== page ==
I would argue that in future more clients will be asking their PR agencies to help them achieve their business objectives, such as gaining market share, acquiring new clients, and entering new markets. Such requests bring communications consultancy into the realm of management consultancy.
As the breadth of PR offerings continues to widen, the question of how PR consultancies should measure the impact of what they do for clients becomes more acute.
One response to this question was the Barcelona Declaration of Research Principles, a set of seven voluntary guidelines agreed upon by PR practitioners from 33 countries who met in Barcelona, Spain in 2010 for a summit convened by the International Association for Measurement and Evaluation of Communications (AMEC).
The Barcelona Principles identify the need to measure PR campaigns in terms of outcomes, instead of outputs. They also call for the exclusion of ad value equivalency metrics and recognize the communications value of social media.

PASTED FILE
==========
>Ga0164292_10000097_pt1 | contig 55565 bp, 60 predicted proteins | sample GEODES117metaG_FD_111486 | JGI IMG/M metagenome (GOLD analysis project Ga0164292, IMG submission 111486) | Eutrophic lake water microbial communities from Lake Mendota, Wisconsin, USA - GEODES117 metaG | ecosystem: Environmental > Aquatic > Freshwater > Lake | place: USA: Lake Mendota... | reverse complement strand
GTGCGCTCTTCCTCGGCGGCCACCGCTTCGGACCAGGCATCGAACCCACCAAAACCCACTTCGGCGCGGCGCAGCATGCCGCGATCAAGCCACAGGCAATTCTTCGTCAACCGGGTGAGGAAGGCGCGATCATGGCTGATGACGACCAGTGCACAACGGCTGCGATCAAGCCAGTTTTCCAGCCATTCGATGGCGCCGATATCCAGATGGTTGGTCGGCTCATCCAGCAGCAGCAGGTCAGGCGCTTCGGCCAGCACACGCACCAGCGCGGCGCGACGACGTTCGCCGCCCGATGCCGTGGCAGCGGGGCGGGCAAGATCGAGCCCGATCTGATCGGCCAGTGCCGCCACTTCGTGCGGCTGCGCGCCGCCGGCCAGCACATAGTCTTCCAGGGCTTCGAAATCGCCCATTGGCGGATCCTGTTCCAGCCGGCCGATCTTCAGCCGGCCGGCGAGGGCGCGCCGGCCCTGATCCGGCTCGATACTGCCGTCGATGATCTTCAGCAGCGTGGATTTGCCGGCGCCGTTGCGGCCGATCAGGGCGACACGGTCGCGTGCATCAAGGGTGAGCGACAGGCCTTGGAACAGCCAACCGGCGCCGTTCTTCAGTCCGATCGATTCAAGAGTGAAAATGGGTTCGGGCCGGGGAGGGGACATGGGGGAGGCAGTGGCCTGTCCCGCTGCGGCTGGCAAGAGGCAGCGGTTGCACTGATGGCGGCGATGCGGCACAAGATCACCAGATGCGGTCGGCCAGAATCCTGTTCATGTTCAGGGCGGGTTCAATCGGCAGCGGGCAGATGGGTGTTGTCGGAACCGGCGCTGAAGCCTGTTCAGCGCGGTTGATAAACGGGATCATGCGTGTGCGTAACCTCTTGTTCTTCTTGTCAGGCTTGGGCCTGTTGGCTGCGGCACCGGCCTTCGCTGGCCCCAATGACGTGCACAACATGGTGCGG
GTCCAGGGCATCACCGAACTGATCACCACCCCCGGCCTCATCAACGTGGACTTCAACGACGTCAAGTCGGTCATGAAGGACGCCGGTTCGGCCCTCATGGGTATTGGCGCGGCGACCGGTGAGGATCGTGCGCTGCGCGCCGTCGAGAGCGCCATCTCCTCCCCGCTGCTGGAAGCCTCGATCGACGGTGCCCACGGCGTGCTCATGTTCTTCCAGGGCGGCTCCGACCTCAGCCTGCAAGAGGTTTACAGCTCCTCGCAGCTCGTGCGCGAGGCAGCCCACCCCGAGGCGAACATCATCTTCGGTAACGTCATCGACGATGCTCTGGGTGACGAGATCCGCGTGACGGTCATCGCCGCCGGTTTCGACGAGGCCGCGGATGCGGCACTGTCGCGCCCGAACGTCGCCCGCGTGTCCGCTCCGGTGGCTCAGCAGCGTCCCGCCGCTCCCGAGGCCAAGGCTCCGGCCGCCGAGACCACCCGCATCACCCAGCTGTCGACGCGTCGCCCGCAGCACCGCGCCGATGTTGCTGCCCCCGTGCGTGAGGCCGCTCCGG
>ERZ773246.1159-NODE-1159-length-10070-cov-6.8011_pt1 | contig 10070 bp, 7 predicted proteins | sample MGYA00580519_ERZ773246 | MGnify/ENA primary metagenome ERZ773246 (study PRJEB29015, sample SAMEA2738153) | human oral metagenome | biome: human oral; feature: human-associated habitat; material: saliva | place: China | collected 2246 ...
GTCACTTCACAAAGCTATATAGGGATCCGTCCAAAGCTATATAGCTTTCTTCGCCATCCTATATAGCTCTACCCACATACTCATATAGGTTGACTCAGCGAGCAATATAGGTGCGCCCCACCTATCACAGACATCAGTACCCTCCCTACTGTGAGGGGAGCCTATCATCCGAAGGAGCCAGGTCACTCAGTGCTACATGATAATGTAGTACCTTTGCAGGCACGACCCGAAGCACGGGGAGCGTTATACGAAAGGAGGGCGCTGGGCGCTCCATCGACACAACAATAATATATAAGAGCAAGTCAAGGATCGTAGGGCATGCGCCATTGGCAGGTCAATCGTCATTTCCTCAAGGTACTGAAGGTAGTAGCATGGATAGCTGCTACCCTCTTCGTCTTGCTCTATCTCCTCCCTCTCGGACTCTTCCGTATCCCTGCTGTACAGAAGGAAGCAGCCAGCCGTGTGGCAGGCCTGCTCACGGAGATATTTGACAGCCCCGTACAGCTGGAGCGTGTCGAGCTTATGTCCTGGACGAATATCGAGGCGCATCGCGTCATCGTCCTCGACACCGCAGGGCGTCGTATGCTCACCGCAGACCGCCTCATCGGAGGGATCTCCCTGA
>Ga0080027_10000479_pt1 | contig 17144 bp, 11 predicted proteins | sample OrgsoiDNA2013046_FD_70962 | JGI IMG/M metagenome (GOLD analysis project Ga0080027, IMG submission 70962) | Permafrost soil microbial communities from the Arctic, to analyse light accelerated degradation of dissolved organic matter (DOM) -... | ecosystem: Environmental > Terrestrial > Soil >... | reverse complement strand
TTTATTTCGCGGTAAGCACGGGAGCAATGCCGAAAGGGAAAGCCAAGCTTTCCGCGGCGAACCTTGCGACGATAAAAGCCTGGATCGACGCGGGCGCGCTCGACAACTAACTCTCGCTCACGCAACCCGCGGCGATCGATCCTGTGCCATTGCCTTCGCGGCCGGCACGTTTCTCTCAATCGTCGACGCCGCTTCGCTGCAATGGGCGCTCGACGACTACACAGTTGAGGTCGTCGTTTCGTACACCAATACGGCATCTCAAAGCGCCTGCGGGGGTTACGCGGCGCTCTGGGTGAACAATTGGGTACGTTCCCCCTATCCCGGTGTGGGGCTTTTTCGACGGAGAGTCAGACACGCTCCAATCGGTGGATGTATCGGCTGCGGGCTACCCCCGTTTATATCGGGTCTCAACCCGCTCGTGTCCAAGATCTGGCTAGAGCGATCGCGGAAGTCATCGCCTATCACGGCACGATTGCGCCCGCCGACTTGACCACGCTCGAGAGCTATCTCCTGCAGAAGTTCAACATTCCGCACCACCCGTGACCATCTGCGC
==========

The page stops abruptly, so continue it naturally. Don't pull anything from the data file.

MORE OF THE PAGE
One of the reasons the Barcelona Principles were created five years ago, and updated just last month, was because of the challenges in quantifying the contribution of consumer-facing marketing communications to business results.
Whether you’re trying to sell a smartphone or build reputation, you have to be able to make the connection between a press release and the client’s business. Consequently, the Barcelona Principles focus on outcomes rather than outputs.
As social media continues to change the PR industry – in many cases making it a more effective communications tool than advertising – the issue of business development and achieving shared client-agency objectives will move closer to center stage. We need to continue to evolve how we measure the success of our work so it is aligned with business objectives and outcomes rather than with outputs.
Robert T. Grieves is Chairman of Hamilton Advisors Limited and Chairman of the Council of Public Relations Firms of Hong Kong.